Hans Remembers- Tuesday April 8, 1969- 50 years ago today. Major League Baseball unveiled on the baseball field their four new expansion teams- expanding MLB from two- ten team leagues to two leagues with a dozen teams. Also a radical change. Up until 1969- there was the American League and National League- the winner of each league played in the World Series. In 1969- with a dozen teams in each league- two six team divisions were introduced. There would be East and West divisions with six teams each and the winners of each leagues divisions would play a seven game playoff with each winner advancing to the World Series.
Three of the four new cities that got expansion teams- in the National League the Montreal Expos and San Diego Padres- and in the American- the Seattle Pilots were new to MLB- the cities had never had teams- Kansas City- had in the 50’s and 60’s had the Athletics- who had moved there from Philadelphia before moving to Oakland. The A’s moved to Oakland in 1968- and the next year KC got the new franchise. This year will be the 51st season for these teams- Montreal would move to Washington, D.C in 2005. There is now talk of baseball expanding again and if Montreal can come with a new ballpark they are a front runner to get a new team. That franchise- The Expos/ Nats have never been to a World Series. The San Diego Padres have been to a couple World Series but have lost both. Kansas City has been the most successful of these four teams-having gone to four World Series and having won two in 1985 and in 2015. The Seattle Pilots only lasted one season in Seattle before moving to Milwaukee to become the Brewers. They went to the World Series in 1982 but lost. The Pilots are immortalized though- due to one of their pitchers- Jim Bouton- who published his memoir of the 1969 season in which he spent most of it- with the Pilots- “Ball Four”- one of my favorite books ever- certainly the one I have read most often- I will soon write a little tribute to that groundbreaking book.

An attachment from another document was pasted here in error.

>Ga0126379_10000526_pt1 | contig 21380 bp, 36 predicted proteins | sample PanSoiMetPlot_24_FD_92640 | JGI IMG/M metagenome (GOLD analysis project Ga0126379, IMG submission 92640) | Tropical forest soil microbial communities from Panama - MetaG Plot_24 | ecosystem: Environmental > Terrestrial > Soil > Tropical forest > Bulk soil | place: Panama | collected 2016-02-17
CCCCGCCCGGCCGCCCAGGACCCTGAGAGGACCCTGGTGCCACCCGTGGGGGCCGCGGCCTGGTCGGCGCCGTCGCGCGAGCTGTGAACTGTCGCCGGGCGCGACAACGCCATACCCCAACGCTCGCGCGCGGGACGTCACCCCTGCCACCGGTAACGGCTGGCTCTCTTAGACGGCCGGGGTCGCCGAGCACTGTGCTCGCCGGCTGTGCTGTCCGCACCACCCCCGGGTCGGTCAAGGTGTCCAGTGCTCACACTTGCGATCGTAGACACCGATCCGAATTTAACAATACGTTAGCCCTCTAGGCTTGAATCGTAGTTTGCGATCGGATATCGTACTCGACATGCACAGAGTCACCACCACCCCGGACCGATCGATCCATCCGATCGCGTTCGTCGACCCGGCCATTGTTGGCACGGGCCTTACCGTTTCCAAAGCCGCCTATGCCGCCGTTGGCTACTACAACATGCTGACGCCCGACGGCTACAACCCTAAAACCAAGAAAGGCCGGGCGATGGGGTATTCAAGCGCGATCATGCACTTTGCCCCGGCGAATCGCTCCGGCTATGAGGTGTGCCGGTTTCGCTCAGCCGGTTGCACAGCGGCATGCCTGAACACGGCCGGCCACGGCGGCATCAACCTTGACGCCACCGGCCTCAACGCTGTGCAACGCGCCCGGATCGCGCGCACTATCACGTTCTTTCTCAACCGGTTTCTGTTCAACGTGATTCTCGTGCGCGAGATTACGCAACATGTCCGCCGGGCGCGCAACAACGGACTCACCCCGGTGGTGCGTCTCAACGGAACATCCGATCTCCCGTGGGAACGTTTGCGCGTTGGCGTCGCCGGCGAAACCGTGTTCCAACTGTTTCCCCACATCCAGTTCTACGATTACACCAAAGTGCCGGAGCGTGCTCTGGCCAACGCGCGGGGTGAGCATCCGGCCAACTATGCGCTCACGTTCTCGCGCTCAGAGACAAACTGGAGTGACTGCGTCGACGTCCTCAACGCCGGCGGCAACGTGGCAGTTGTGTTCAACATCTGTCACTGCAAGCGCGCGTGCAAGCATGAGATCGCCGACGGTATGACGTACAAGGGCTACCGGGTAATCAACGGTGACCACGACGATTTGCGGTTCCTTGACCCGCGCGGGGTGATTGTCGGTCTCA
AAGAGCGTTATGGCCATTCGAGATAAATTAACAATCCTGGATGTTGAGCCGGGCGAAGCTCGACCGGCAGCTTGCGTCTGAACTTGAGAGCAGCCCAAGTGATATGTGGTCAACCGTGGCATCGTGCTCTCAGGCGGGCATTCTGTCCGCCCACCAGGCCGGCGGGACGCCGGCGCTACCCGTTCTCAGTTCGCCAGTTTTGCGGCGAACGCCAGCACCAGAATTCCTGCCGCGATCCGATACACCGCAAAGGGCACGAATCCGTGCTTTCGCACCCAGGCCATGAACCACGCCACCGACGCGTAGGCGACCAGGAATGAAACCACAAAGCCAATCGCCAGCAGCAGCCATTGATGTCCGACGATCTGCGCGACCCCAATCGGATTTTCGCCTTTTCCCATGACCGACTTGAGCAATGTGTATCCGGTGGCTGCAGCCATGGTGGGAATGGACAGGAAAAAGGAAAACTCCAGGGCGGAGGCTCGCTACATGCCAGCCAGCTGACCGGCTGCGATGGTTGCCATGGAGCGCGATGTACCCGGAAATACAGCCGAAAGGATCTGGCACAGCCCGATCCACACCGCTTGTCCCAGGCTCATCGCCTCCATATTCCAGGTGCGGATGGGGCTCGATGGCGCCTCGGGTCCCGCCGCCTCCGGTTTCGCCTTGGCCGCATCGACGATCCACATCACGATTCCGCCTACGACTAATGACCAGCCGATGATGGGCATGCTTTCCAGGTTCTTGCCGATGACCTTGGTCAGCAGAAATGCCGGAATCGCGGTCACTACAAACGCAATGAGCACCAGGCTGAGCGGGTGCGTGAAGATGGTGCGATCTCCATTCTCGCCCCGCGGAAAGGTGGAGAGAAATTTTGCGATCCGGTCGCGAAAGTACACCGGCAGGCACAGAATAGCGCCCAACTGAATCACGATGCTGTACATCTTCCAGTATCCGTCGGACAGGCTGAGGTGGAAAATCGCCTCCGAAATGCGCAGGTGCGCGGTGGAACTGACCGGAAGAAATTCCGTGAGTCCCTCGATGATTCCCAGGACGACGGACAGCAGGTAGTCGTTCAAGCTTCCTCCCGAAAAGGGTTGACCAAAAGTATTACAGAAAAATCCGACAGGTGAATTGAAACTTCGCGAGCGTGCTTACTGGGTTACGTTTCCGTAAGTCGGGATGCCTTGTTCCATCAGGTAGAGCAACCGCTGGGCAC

Anyway- at the ballparks on April 8- an odd thing happened- all four of the new teams- although they would be in for long seasons- would win their Opening Day game. Seattle beat the California Angels in Los Angeles 4-3, Kansas City playing at home beat Minnesota by the same 4-3 score, Montreal went to Shea Stadium in New York and in a real slug fest beat the Mets 11-10. San Diego playing at home won a pitchers duel- beating the Houston Astros 2-1.
For the season San Diego and Montreal both ended up 52-110 finishing in last place in their divisions. Kansas City was the most successful first year franchise 69-92 and finishing 4th in the AL West ahead of Chicago White Sox and Seattle Pilots who did escape losing 100 games -going 64-98.
A note- baseball in 1969 was in a state of decline. Attendance was down- interest was down. The NFL seemed more in tune with the times. You would think the opening games in those cities would be a hard ticket to get but in San Diego they only had 23,370 for the opener and in Kansas City the stadium was half empty with only 17,688 in attendance. One thing about baseball and I have been a fan all my life- at times its popularity declines but it always seems to come bouncing back.